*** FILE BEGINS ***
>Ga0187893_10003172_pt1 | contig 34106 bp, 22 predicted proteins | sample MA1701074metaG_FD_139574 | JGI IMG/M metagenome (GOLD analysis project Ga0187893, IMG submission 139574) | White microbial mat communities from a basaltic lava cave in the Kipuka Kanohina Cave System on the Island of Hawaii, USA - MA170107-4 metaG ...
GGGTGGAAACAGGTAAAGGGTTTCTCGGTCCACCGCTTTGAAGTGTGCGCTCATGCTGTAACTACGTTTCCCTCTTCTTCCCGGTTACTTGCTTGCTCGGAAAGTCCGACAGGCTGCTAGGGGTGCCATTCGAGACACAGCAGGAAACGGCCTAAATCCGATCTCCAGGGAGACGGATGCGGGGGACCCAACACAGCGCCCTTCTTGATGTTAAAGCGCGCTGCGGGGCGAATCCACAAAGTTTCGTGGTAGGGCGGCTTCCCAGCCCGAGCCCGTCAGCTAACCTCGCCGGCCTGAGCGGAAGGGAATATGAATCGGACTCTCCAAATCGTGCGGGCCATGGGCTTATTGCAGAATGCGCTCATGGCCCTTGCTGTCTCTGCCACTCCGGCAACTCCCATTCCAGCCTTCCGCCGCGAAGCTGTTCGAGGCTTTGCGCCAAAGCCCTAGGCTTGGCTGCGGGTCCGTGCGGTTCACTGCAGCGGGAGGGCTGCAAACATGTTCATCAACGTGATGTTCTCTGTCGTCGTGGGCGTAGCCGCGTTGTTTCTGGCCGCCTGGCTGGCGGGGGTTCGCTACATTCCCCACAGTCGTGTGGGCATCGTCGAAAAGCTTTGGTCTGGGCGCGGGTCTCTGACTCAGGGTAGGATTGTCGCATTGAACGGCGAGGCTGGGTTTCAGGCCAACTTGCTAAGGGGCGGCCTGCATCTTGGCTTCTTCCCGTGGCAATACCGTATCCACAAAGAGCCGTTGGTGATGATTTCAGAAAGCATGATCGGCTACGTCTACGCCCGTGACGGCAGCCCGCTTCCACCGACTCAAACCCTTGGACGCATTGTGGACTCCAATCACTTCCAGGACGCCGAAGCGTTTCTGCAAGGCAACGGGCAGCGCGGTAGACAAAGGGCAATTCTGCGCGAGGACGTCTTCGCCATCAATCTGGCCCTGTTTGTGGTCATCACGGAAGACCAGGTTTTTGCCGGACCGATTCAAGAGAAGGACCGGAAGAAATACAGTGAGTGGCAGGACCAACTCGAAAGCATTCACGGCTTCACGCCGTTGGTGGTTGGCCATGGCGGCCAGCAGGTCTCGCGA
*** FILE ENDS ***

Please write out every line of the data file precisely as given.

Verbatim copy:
>Ga0187893_10003172_pt1 | contig 34106 bp, 22 predicted proteins | sample MA1701074metaG_FD_139574 | JGI IMG/M metagenome (GOLD analysis project Ga0187893, IMG submission 139574) | White microbial mat communities from a basaltic lava cave in the Kipuka Kanohina Cave System on the Island of Hawaii, USA - MA170107-4 metaG ...
GGGTGGAAACAGGTAAAGGGTTTCTCGGTCCACCGCTTTGAAGTGTGCGCTCATGCTGTAACTACGTTTCCCTCTTCTTCCCGGTTACTTGCTTGCTCGGAAAGTCCGACAGGCTGCTAGGGGTGCCATTCGAGACACAGCAGGAAACGGCCTAAATCCGATCTCCAGGGAGACGGATGCGGGGGACCCAACACAGCGCCCTTCTTGATGTTAAAGCGCGCTGCGGGGCGAATCCACAAAGTTTCGTGGTAGGGCGGCTTCCCAGCCCGAGCCCGTCAGCTAACCTCGCCGGCCTGAGCGGAAGGGAATATGAATCGGACTCTCCAAATCGTGCGGGCCATGGGCTTATTGCAGAATGCGCTCATGGCCCTTGCTGTCTCTGCCACTCCGGCAACTCCCATTCCAGCCTTCCGCCGCGAAGCTGTTCGAGGCTTTGCGCCAAAGCCCTAGGCTTGGCTGCGGGTCCGTGCGGTTCACTGCAGCGGGAGGGCTGCAAACATGTTCATCAACGTGATGTTCTCTGTCGTCGTGGGCGTAGCCGCGTTGTTTCTGGCCGCCTGGCTGGCGGGGGTTCGCTACATTCCCCACAGTCGTGTGGGCATCGTCGAAAAGCTTTGGTCTGGGCGCGGGTCTCTGACTCAGGGTAGGATTGTCGCATTGAACGGCGAGGCTGGGTTTCAGGCCAACTTGCTAAGGGGCGGCCTGCATCTTGGCTTCTTCCCGTGGCAATACCGTATCCACAAAGAGCCGTTGGTGATGATTTCAGAAAGCATGATCGGCTACGTCTACGCCCGTGACGGCAGCCCGCTTCCACCGACTCAAACCCTTGGACGCATTGTGGACTCCAATCACTTCCAGGACGCCGAAGCGTTTCTGCAAGGCAACGGGCAGCGCGGTAGACAAAGGGCAATTCTGCGCGAGGACGTCTTCGCCATCAATCTGGCCCTGTTTGTGGTCATCACGGAAGACCAGGTTTTTGCCGGACCGATTCAAGAGAAGGACCGGAAGAAATACAGTGAGTGGCAGGACCAACTCGAAAGCATTCACGGCTTCACGCCGTTGGTGGTTGGCCATGGCGGCCAGCAGGTCTCGCGA